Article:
WASHINGTON--``Surtout, Messieurs, point de zele,'' said Talleyrand,
expressing the sensibility of conservatism. His wisdom--``Above all,
gentlemen, no zeal''--is unintelligible to some profoundly unconservative
conservatives who advocate madly multiplying honors for Ronald Reagan.
How many ways are there to show misunderstanding of Reagan's spirit?
Let us count the zealots' ways.
Not content with seeing Reagan's name attached to Washington's
National Airport and to Washington's second (to the Pentagon) largest
building and to an aircraft carrier, some people want--seriously--some sort
of Reagan honor in all 3,141 American counties. But their immediate
battle--America's greatest battles: Saratoga, Gettysburg, and the National
Airport Metro Station--is to get Congress to compel administrators of the
Washington area Metro to add Reagan's name to the sign at the airport
station, which now reads: ``National Airport.''
Those ardent to add Reagan's name to that sign say they are
not--Heaven forfend!--scoring ideological points, they are practicing
compassionate conservatism. They tell of confused travelers who, because
Reagan's name is not on the sign, have not realized that the airport is
that big structure adjacent to the above-ground Metro station.
Please. Travelers too oblivious to know they are at an airport when
large, clear signs say they are? They should be given those little plastic
pilot wings that are issued to unaccompanied children, and taken into
protective custody. The conservatives want to get Congress to order Metro
officials to spend several hundred thousand dollars to add Reagan's name to
the station signs and all references to the station on maps. But usually it
is (BEG ITAL)liberals
who, explaining the need for everyone to be
supervised by liberals, assert or imply that the average American is
dimwitted. Now come conservatives, asserting the need to help Americans who
do not know when they are at a clearly marked airport. Besides, Reagan had
a memorable thing or two to say about bossy federal institutions meddling
in local affairs.
Advocates of Reagan idolatry want to worsen the increasing clutter on
Washington's Mall by putting a Reagan memorial there. One of the world's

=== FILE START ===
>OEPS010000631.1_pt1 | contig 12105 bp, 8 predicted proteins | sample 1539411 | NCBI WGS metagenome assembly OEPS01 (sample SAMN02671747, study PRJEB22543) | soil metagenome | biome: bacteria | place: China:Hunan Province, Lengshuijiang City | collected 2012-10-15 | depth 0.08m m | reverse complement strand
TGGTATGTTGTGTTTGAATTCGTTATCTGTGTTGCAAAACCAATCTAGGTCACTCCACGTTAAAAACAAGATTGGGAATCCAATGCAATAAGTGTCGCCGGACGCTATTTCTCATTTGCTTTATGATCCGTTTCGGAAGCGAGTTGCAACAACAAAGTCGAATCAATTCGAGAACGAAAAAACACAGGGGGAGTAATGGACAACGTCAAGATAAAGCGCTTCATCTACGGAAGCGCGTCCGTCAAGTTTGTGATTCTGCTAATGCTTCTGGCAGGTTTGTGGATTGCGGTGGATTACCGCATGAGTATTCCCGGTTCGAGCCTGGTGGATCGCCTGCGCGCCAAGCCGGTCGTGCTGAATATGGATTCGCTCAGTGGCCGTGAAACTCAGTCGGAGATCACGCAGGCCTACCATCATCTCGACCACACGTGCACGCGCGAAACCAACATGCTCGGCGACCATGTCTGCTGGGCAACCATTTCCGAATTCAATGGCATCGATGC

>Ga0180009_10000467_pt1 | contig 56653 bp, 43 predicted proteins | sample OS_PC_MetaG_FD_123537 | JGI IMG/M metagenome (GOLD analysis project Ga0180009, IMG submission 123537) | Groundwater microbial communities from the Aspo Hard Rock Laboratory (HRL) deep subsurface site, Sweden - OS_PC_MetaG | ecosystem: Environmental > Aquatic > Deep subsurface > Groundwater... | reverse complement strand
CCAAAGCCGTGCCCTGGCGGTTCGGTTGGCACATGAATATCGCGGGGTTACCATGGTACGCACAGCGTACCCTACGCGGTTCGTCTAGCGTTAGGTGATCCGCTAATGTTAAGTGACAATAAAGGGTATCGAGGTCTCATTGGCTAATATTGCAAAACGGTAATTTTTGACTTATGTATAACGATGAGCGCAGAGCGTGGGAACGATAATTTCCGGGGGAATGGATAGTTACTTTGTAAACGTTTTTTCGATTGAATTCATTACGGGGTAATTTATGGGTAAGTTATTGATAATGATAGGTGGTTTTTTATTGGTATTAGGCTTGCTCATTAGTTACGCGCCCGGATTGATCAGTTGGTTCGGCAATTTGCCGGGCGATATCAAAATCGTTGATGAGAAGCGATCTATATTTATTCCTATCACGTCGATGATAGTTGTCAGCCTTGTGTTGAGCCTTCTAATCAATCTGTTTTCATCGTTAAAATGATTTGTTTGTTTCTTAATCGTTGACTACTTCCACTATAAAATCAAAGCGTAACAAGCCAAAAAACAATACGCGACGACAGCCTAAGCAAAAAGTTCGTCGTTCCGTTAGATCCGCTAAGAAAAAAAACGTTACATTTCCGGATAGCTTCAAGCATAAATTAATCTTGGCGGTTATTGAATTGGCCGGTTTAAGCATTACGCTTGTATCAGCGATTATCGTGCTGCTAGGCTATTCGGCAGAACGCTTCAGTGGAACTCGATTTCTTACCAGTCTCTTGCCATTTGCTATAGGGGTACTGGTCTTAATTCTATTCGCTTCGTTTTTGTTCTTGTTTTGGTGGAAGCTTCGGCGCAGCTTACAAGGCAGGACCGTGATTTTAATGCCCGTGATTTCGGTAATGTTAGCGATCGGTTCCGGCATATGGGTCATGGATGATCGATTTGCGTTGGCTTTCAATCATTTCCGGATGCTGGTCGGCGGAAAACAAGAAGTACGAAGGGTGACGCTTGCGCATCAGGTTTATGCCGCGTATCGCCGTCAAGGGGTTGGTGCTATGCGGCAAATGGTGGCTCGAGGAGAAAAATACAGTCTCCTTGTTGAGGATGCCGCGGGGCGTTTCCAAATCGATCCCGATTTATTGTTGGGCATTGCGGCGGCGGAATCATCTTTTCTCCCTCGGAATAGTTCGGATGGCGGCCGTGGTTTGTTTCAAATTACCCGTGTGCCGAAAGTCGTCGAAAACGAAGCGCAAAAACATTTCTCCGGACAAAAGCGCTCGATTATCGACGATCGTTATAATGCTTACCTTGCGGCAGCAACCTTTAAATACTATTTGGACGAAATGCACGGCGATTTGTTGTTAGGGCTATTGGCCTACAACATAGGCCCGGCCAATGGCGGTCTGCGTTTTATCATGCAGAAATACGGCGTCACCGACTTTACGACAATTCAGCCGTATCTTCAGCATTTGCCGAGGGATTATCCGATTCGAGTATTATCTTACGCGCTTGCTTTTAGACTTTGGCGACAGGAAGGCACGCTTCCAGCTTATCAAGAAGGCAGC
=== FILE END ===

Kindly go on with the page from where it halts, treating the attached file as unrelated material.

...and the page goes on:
greatest public places is becoming a manifestation of the entitlement
mentality, contested ground for groups claiming they are entitled to have
their achievements (e.g., World War II veterans) or beliefs (Reaganites)
ratified in stone on the Mall. Fortunately, in 1986, Reagan signed a law
stipulating that no individual will be honored on the Mall until 25 years
after his or her death.
Political freedom implies freedom from political propaganda--from
being incessantly bombarded by government-imposed symbols and messages
intended to shape public consciousness in conformity with a contemporary
agenda. Such bombardment is unquestionably the aim of some Reaganite
monument-mongers. They have the mentality that led to the lunatic
multiplication of Lenin portraits, busts and statues throughout the Evil
Empire. Very different impulses, disconnected from immediate agendas, led
to the building of the Washington Monument, the Lincoln Memorial and the
Jefferson Memorial, which were begun in 1848, 1915 and 1938 respectively,
long after the men honored had receded from immediate partisan relevance.
Not content with turning the Mall into a battlefield for endless
contention between ideological factions, they want to do the same to the
currency. They advocate putting Reagan in place of Alexander Hamilton on
the $10 bill. But Hamilton may already be the Founder least sufficiently
honored with public memorials. More than any other Founder, he imagined
America's future as an industrious, entrepreneurial nation of vigor,
strength, prosperity, growth and social mobility--that is, the America
Reagan's misguided worshipers are guilty of ``value subtraction.''
Economists used that concept to denote one of the miracles of Soviet
communism: that system could take leather, cloth, rubber and thread and
produce shoes worth less than the materials of which the shoes were made.
Reagan's idolaters are achieving something similar by their mishandling of
the elements of his significance, not least of all his modesty suited to
the leader of a republic.
What would Reagan in his prime have made of the incontinent lust of a
Washington-based coterie to celebrate him? That may be surmised from one of
his favorite maxims: There are no limits to what can be accomplished if you
do not care who gets the credit. In this, Reagan was Roman--or at least
like one Roman.
Although Cato had served the Roman Republic with distinction, no
statue had been erected to him, and someone asked him why. His serene
answer was that it was better to have that question asked than the
question, Why (BEG ITAL)have
they erected a statue to Cato? No
one asks such a question about Reagan, which in fact is a kind of monument